Music and Self-Regulation


I had a really great Thanksgiving, and I hope you all did too! But coming back to reality after a handful of days off with family is hard. And now, I find that I’m feeling pretty homesick. So to take care of myself I’m listening to a little Bill Evans, and drinking tea by our little Christmas tree. YAS that sounds amazing, right? Right. Unless you don’t like jazz, tea, or you don’t celebrate Christmas. Which is all fine, but then sub in your favorite things. Have you mentally filled in  your favorite self-care activities? Now it sounds good right? Right.

While the holidays can be a truly joyful time filled with delicious food, family time, sparkly lights, candles, hot chocolate and iceskating it can also be a very overwhelming time for children and adults alike! If you’re a parent, teacher, or anyone who spends a lot of time with kids you know that from Thanksgiving to New Years kids sort of lose their minds. But let’s step back and remember that when we were children, we too and had a hard time reigning in our excited energy during this time. And now let’s think further about how we as adults can also lose it during this time.

So now I’m gonna bring it full circle and talk about Bill Evans for a second. I choose Bill Evans because his music reminds me of my family and the people I love most. Music has a way of doing that doesn’t it? So even if you don’t agree with my musical taste (that’s fine but you’re crazy) you probably agree that music can guide your mood. Music can be a GREAT way to help kids regulate their emotions. This is especially helpful during the holiday season when emotions are running high all around.

You can use music to:

  • Help a child calm down at bedtime with classical or soothing playlists.
  • Find a song about something they are learning about and  add it to their lessons. This adds relevance AND  is especially  beneficial for our auditory learners.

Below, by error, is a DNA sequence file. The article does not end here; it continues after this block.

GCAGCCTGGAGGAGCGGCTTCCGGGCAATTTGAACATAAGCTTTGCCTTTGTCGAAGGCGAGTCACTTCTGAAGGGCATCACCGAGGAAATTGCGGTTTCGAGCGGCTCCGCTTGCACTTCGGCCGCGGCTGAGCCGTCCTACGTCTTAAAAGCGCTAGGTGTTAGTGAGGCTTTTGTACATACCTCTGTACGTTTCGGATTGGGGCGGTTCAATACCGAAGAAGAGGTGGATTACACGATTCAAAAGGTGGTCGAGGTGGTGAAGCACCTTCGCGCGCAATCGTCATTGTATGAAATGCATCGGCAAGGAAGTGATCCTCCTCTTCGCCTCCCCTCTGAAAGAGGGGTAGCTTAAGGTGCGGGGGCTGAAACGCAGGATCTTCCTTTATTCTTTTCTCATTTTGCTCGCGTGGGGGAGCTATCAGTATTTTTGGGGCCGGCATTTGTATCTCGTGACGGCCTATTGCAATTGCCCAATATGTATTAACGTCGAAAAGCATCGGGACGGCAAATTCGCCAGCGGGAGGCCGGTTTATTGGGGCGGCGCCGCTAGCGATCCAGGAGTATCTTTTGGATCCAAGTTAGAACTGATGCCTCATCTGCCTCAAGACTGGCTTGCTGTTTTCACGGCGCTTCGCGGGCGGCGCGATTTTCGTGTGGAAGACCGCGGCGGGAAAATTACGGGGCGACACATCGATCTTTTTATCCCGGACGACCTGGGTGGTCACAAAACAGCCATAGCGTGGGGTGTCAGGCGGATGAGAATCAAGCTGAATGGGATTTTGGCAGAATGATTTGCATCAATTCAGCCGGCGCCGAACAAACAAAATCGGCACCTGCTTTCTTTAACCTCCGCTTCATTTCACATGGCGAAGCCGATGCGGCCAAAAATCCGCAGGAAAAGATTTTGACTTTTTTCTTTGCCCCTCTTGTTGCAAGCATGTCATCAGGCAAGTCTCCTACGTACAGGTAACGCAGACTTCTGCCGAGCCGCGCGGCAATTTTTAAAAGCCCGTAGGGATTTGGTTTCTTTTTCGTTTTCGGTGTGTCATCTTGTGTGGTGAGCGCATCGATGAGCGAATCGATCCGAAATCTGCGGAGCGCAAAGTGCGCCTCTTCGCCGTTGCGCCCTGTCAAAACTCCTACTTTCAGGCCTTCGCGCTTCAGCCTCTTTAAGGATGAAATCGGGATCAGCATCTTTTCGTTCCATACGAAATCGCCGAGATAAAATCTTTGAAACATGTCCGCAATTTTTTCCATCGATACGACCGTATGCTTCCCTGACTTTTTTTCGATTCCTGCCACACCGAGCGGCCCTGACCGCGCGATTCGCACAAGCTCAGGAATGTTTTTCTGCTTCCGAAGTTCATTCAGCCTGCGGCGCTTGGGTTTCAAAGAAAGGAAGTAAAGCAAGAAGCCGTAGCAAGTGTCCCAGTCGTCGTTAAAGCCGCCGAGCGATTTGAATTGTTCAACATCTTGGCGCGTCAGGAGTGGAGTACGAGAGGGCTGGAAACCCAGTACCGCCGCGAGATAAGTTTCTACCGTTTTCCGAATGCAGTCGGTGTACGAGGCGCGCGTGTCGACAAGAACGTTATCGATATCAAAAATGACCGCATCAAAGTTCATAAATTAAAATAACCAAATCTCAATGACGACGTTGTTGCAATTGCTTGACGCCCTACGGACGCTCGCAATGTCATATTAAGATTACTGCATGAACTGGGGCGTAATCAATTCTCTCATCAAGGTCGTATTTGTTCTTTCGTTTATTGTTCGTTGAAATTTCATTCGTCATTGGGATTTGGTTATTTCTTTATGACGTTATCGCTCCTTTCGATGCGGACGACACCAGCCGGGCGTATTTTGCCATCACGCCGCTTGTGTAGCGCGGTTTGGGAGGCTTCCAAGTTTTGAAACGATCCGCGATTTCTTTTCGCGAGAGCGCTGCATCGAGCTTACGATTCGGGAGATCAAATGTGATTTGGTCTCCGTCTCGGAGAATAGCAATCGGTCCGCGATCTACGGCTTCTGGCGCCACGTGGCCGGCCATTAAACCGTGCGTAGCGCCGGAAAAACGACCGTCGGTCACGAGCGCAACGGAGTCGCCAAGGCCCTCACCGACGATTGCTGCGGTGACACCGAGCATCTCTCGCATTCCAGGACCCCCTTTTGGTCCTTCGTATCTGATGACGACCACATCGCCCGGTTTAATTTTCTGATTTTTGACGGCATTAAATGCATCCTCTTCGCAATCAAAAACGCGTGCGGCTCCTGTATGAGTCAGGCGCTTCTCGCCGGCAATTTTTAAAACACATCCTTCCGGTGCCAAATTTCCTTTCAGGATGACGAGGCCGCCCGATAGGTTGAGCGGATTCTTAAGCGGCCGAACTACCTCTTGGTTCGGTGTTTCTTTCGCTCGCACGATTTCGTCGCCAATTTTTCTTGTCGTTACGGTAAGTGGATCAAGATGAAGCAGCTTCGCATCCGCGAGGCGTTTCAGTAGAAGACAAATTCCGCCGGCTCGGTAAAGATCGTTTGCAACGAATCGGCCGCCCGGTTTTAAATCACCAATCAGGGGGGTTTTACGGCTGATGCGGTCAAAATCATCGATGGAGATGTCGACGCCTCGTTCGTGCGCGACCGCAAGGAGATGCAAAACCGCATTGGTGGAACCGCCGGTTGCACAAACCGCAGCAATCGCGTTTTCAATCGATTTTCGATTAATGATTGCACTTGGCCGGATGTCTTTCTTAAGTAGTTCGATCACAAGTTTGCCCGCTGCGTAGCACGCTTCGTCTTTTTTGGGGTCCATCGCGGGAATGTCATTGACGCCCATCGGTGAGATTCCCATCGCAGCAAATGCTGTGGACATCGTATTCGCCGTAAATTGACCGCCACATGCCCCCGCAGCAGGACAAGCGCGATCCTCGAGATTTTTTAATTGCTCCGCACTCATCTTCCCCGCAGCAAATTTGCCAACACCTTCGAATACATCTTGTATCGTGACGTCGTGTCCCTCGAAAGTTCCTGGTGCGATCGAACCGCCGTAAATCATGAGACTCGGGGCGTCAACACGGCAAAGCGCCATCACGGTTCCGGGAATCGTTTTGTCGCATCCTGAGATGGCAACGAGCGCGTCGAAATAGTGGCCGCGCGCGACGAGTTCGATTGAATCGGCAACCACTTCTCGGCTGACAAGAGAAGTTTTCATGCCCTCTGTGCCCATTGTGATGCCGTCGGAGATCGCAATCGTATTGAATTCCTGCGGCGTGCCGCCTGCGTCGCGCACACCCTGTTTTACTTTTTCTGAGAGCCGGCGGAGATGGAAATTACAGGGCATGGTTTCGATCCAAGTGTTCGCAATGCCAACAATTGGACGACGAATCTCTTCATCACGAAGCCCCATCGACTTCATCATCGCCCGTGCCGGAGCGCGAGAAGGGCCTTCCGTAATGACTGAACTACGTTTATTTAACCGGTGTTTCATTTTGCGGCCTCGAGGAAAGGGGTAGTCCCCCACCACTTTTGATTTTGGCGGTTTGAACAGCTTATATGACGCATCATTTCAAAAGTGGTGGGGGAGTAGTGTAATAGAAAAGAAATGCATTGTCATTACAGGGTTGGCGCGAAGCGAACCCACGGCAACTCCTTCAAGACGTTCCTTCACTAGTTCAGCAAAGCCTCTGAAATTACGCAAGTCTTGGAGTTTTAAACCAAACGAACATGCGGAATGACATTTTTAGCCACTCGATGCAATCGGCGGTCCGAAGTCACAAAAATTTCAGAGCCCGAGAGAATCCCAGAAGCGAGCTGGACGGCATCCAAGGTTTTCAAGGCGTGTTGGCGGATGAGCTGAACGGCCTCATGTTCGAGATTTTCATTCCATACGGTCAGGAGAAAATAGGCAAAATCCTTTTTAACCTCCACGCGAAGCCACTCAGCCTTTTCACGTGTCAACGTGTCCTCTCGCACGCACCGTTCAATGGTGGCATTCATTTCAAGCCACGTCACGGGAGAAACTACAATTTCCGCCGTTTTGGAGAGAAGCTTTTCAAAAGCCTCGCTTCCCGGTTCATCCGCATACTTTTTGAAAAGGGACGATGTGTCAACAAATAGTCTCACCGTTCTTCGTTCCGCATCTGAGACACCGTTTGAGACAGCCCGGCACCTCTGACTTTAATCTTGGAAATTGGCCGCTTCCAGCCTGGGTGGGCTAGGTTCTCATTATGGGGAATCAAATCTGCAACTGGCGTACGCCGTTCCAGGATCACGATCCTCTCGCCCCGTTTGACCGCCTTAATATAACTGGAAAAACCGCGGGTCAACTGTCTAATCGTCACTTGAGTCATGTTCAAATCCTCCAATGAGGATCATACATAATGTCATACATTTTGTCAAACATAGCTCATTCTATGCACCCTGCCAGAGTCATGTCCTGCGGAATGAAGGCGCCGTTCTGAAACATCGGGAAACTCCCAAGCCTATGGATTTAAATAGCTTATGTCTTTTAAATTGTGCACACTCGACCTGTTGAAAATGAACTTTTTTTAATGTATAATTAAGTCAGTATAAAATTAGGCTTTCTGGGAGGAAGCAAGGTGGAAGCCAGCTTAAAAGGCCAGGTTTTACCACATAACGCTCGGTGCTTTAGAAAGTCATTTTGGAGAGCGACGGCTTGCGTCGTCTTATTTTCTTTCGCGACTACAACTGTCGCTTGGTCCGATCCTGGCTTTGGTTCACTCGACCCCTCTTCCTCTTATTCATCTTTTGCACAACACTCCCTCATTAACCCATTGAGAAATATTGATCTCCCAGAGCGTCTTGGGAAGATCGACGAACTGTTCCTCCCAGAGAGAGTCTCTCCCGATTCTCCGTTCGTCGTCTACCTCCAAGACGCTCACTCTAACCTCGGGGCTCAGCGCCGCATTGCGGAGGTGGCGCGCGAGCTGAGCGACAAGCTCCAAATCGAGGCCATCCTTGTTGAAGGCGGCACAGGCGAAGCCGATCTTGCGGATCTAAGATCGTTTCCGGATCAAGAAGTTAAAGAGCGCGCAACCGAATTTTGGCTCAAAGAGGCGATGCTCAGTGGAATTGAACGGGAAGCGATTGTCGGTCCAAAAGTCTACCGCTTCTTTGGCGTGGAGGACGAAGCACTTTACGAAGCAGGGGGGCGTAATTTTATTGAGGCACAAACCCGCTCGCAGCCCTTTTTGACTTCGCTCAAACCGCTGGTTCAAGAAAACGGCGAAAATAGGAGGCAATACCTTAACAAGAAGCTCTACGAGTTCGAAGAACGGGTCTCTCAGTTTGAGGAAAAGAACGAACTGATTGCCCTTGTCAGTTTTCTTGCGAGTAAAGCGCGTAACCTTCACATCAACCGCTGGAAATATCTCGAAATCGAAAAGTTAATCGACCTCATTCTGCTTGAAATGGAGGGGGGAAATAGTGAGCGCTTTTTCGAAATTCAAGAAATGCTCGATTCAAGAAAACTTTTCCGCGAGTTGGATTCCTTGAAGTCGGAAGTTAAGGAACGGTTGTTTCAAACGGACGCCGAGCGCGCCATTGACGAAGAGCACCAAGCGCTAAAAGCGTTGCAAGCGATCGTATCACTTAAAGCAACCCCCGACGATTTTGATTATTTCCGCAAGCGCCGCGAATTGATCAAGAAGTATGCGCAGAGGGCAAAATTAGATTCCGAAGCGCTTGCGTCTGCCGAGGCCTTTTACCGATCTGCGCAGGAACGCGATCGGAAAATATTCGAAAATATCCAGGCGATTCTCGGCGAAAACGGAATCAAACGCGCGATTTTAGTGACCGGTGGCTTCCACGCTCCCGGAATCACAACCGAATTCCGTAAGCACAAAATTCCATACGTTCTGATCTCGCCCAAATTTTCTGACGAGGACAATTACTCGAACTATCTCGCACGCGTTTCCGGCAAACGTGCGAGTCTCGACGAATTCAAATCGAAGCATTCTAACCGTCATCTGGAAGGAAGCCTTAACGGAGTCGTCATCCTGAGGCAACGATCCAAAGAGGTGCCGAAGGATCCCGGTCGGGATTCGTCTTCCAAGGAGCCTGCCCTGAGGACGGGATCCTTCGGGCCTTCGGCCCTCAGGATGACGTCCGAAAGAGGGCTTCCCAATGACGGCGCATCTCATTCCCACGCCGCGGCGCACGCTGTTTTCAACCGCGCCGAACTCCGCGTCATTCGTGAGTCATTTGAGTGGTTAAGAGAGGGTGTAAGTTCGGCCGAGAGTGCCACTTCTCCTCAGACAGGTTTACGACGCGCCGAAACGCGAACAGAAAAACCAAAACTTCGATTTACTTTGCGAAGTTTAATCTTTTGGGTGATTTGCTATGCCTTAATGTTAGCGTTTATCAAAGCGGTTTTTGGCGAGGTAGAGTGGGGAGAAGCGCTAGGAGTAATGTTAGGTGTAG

• Build specific songs into routines to cue children and make a mundane task more fun.
  • Cheer them up by playing their favorite music.
  • Get them pumped up by playing upbeat music.

I used music in my classroom in a lot of different ways:

  • Playing a specific song during an activity helped my students time their activity once they became familiar with the song. Time management? Check.
  • Playing relaxing music during silent reading at a low level kept the energy level low and the environment calm.
  • Morning songs welcomed the kids into the classroom and cued them to begin their day.
  • I sang to them at the end of the day as they packed up their backpacks. (Obviously I sang them a few jazz tunes). This was handy because it did two wonderful things. First, it kept them focused because they knew how long they had to pack up before I was finished with the songs. Second, it made for a happy end of the day. By the end of the year they sang along (which kept down the distracting chatter and bolstered our sense of community).

So the lesson here is that the holidays can be hard and that’s OK. Perhaps try to be purposeful about your music choice during this holiday season and see if it helps regulate everyone’s emotions.

In case you’re curious about Bill Evans, just click the link for a little taste of his stuff. And here is an article if you’re motivated to learn more: “3 Musical Ways to Influence a Child’s Emotions”

The joy of learning. Together.